After the 2008 attack, an array of options was available to India, especially in the diplomatic, economic and political spheres. Between the two extremes — empty talk and war — New Delhi could have invoked measures commonly available to nations to step up pressure, such as recalling its ambassador from Islamabad and invoking trade sanctions. Yet a feckless Indian leadership did not take the smallest of small steps even as a symbolic expression of India’s outrage over Pakistan’s role as the staging ground for that attack.

New Delhi responded to the 2008 siege by fashioning a new and unique tool — dossier bombing. The weighty dossiers — delivered at regular intervals and containing documented evidence of the involvement in that attack of the ISI and its front organization, the Lashkar-i-Taiba terrorist group — only persuaded Pakistan to stay its ground, with India eventually climbing down. Indian decision-makers have failed to absorb a truism — if you have a carrot and a stick you can accomplish more than if you have a carrot alone.

Today, the now-familiar Indian cycle of empty rhetoric is repeating itself — ritual condemnation of the latest bombings and a worn-out promise to defeat terror. Yet the bombers have driven home a clear message: India, despite its rising international stature, is powerless to stop terror attacks. The bombings also have the potential to further undercut the flagging credibility of Prime Minister Manmohan Singh. Singh is the latest in a succession of weak, aging prime ministers whose absence of decisive leadership over the past 22 years has resulted in India’s failure to formulate a prudent counterterror strategy backed by firm resolve.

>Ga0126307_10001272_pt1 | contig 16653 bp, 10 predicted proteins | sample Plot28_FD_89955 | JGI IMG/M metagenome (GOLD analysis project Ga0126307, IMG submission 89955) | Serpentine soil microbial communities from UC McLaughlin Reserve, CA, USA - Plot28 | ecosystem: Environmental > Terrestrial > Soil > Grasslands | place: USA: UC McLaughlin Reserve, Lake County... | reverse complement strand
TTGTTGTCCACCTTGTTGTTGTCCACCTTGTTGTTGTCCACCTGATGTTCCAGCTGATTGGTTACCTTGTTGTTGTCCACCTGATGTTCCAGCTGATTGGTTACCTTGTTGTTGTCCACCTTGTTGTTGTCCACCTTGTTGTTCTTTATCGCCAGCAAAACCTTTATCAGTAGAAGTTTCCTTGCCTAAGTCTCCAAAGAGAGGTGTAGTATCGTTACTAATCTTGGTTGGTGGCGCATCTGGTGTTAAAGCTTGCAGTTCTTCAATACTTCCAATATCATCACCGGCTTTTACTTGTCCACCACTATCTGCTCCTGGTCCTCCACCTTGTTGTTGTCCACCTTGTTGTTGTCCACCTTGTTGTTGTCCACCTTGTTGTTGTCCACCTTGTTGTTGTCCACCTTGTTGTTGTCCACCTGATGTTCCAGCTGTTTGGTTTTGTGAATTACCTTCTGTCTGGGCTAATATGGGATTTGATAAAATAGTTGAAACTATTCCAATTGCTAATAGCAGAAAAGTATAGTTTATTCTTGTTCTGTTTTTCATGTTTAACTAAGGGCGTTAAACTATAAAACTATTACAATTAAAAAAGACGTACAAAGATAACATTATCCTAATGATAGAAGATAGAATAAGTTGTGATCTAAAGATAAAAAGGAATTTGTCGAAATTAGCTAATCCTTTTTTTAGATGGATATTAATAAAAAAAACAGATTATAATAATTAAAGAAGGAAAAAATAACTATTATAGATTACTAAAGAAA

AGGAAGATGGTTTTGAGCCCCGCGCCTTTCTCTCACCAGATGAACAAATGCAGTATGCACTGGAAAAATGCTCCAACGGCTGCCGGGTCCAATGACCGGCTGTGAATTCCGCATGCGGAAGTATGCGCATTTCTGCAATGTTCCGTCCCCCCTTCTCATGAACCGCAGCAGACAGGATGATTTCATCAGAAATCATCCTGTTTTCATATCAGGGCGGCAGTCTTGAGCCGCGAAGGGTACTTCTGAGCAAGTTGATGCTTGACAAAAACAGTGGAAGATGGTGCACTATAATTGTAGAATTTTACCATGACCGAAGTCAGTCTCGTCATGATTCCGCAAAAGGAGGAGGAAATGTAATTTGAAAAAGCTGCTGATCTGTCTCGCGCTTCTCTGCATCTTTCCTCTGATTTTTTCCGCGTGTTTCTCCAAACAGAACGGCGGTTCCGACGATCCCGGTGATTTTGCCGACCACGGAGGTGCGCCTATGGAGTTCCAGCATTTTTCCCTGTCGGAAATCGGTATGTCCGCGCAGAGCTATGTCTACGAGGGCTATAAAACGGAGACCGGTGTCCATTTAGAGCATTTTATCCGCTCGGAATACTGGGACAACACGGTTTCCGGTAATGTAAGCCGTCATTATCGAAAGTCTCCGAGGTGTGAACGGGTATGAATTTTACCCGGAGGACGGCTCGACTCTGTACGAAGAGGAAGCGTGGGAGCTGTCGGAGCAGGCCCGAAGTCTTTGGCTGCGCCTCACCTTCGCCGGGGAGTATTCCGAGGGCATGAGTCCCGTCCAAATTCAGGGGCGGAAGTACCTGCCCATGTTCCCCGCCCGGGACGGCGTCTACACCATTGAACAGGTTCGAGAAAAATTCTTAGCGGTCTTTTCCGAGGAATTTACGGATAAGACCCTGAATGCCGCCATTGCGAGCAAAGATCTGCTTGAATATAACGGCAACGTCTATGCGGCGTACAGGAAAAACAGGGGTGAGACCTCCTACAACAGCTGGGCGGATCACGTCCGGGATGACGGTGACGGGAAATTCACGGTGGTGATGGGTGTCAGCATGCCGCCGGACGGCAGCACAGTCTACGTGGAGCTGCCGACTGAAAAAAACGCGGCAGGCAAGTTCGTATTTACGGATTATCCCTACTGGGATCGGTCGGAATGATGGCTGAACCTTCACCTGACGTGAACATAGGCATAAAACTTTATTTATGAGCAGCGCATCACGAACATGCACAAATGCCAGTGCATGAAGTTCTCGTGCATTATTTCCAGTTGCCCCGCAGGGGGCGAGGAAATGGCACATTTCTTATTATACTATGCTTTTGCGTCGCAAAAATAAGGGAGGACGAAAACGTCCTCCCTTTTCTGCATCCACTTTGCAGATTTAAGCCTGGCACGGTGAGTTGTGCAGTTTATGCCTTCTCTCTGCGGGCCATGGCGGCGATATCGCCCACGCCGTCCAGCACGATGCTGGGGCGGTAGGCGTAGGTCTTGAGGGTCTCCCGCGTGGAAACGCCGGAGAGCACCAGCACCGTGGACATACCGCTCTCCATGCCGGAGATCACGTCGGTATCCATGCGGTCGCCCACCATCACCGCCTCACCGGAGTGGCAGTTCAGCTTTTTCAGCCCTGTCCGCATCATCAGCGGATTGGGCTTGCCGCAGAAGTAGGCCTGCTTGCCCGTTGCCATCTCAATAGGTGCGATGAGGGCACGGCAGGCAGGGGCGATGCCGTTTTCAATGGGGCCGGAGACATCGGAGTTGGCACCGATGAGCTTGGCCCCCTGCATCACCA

The fundamental mistake Singh’s government has made is to separate its Pakistan policy and counterterrorism strategy and put them on separate tracks. The two are simply not separable.

Increasingly, terrorism has been treated as a law-and-order issue requiring more policing and better intelligence. To regard terrorism as a law-and-order problem is to do what the terrorists want — to sap national strength. No amount of security can stop terrorism if India is reluctant to go after terrorist cells and networks and those that harbor extremists.

The ugly truth is that transnational terrorists see India as an easy target because it imposes no costs on them and their patrons.

What India needs is a concerted, sustained campaign against the forces of terror. But what a succession of leaders has offered are only words to comfort the nation. If India does not break out of this straitjacket, it will only be a matter of time before terrorists strike yet again.

Brahma Chellaney, professor of strategic studies at the privately funded Center for Policy Research in New Delhi, is the author of “Asian Juggernaut” (Harper, 2010) and “Water: Asia’s New Battlefield” (Georgetown University Press 2011).